While GE considers value of raises, spotlight is on total comp
With annual raises potentially on the chopping block at General Electric, C-suites are expected to closely monitor the outcome. Benefit brokers and advisers also might want to do the same to help employer clients tailor total compensation programs to an evolving labor market.
GE executives will decide in the coming months whether to give managers more flexibility in the way they reward employee performance, executives say, rather than be tethered to this longtime HR practice. Their impending review mirrors a trend in Silicon Valley where continuous feedback is replacing traditional annual performance reviews.
However, producers also might want to consider that 20% of 1,500 workers surveyed by the Employee Benefit Research Institute and Greenwald & Associates would prefer higher pay to more robust healthcare benefits. What’s perhaps most significant is that it’s double the percentage who would have made that choice in 2012. One irony observers cite is that higher employer-provided healthcare costs under the Affordable Care Act have flattened wages.
Low unemployment in the 5% range is certainly stoking the talent war to a point where paid leave after the birth of a child is a staple in Silicon Valley, notes Paul Fronstin, director of EBRI’s health research and education program. “Companies are doing what they have to do to be competitive in the labor market, whether it’s raises for key performers or enhanced benefits,” he explains.
While most workers are happy with their health benefits, Fronstin says it’s easy to argue that many of them are over-insured, considering only about 20% of the population accounts for 80% of annual healthcare spending. He says the answer could be more freedom of choice on how dollars are allocated toward pay and benefits, including private exchanges and telemedicine as more cost-conscious conduits across a changing landscape.
It’s all part of a larger movement afoot geared toward customizing rewards for people at different life stages, says Sandra McLellan, who heads up the rewards consulting practice for Willis Towers Watson in North America. For example, some employees may want more paid time off than a salary increase. She says it’s all about tradeoffs.
Whatever is decided, employers and employees alike certainly face tough calls. If a company whose average wage is $60,000 faces a 16% rate increase in its group health insurance plan, the $2,000 more that’s needed per employee would mirror a modest annual pay increase, according to Joe Markland, president of HR Technology Advisors, LLC.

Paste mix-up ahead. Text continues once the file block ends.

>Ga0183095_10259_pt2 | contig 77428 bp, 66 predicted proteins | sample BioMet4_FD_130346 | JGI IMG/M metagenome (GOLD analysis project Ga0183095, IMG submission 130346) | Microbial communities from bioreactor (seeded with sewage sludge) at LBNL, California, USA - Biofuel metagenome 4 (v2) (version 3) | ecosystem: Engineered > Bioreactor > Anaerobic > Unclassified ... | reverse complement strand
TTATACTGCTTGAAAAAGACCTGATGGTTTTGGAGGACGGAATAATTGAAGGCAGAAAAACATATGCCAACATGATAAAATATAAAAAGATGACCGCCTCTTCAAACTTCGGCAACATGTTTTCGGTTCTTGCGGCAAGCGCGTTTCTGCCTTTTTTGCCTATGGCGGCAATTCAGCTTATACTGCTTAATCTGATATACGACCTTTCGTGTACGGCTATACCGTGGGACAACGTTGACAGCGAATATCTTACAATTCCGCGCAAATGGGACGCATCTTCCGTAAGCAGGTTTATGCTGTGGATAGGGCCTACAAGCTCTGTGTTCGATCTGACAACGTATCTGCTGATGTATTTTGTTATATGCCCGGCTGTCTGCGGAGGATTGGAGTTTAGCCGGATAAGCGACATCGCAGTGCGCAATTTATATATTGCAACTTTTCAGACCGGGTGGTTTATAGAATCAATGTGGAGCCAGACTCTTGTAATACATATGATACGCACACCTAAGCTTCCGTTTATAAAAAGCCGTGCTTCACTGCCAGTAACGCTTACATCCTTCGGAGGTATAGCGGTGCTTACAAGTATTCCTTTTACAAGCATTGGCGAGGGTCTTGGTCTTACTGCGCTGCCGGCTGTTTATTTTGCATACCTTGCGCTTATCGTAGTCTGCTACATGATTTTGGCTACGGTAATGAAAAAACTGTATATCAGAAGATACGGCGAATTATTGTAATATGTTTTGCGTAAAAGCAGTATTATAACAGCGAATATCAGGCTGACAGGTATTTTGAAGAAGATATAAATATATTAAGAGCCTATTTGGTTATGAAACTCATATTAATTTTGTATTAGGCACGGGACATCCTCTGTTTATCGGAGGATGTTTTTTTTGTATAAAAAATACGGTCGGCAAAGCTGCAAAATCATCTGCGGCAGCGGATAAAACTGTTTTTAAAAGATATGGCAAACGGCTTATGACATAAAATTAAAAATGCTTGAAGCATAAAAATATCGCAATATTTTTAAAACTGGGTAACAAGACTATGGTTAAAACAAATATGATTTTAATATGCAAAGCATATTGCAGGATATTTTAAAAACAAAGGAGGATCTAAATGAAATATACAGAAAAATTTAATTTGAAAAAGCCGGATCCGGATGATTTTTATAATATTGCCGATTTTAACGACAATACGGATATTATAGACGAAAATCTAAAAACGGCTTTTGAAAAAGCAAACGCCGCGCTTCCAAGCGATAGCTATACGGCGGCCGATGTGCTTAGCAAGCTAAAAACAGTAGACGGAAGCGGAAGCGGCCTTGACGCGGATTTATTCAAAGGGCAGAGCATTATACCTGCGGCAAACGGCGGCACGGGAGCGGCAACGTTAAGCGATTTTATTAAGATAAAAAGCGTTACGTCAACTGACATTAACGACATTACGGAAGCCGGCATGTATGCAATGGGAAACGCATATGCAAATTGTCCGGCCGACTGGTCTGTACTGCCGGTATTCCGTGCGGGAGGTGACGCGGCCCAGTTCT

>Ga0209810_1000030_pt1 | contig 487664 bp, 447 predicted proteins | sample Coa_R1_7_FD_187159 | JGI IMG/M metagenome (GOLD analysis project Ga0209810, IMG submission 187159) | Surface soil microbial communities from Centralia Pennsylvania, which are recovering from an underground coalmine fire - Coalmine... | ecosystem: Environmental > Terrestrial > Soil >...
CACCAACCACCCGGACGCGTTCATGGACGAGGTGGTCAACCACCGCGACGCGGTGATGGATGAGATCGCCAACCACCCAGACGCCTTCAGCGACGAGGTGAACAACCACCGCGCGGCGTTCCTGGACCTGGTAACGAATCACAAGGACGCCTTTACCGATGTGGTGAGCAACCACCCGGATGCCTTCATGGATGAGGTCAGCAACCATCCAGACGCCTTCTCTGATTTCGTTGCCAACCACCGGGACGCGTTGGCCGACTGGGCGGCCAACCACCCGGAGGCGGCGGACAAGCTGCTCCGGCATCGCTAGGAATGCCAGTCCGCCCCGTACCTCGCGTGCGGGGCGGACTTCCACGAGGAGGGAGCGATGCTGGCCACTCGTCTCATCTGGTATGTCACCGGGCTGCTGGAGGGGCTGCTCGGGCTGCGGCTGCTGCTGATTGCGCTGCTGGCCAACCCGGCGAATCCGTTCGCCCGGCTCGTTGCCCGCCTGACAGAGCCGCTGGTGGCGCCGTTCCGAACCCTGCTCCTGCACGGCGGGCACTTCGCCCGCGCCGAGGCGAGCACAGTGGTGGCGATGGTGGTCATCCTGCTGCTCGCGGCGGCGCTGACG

“So how do you take a 3.3% hit per person on their wages for healthcare, and then give them a raise of 3%, while inflation is at about 1%?” he wonders. “How do you absorb 6% to absorb the healthcare cost and give someone a raise? I think all this is steamrolling to a major battle between the government-paid healthcare and private-paid healthcare.”
In designing a total rewards package that will please employees without breaking the bank, the key to success is a thoughtfully designed communication strategy, observes Beverly Beattie, founder and CEO of Selden Beattie Benefit Advisers in Miami.
“The biggest challenge, yet greatest opportunity,” she says, “lies in the creation of a robust employee benefits education program that ultimately increases their value perception of their benefits and may actually leave more money in their pocket.”
Such an effort includes teaching employees how to be wise shoppers of healthcare services and explaining in simple terms the tax savings from contributing to a flexible spending account or health savings account.
Employees also can be taught “how to bundle the right voluntary benefits that help offset large deductibles,” Beattie notes. However, Markland isn’t sure there would be any money left for cash-strapped employees to purchase those financial-protection products.
Education is equally important in shaping communications that benefit brokers and advisers have with their employer clients. “My sense is that the way they consult around benefits needs to be informed by what they know is happening in the compensation space,” McLellan observes.
For example, while some may not be able to suggest how an incentive plan is actually designed, the focus could be on how people receive their rewards for performance. The next step, she says, would be “to ask the question about whether or not some of those should be in benefits.”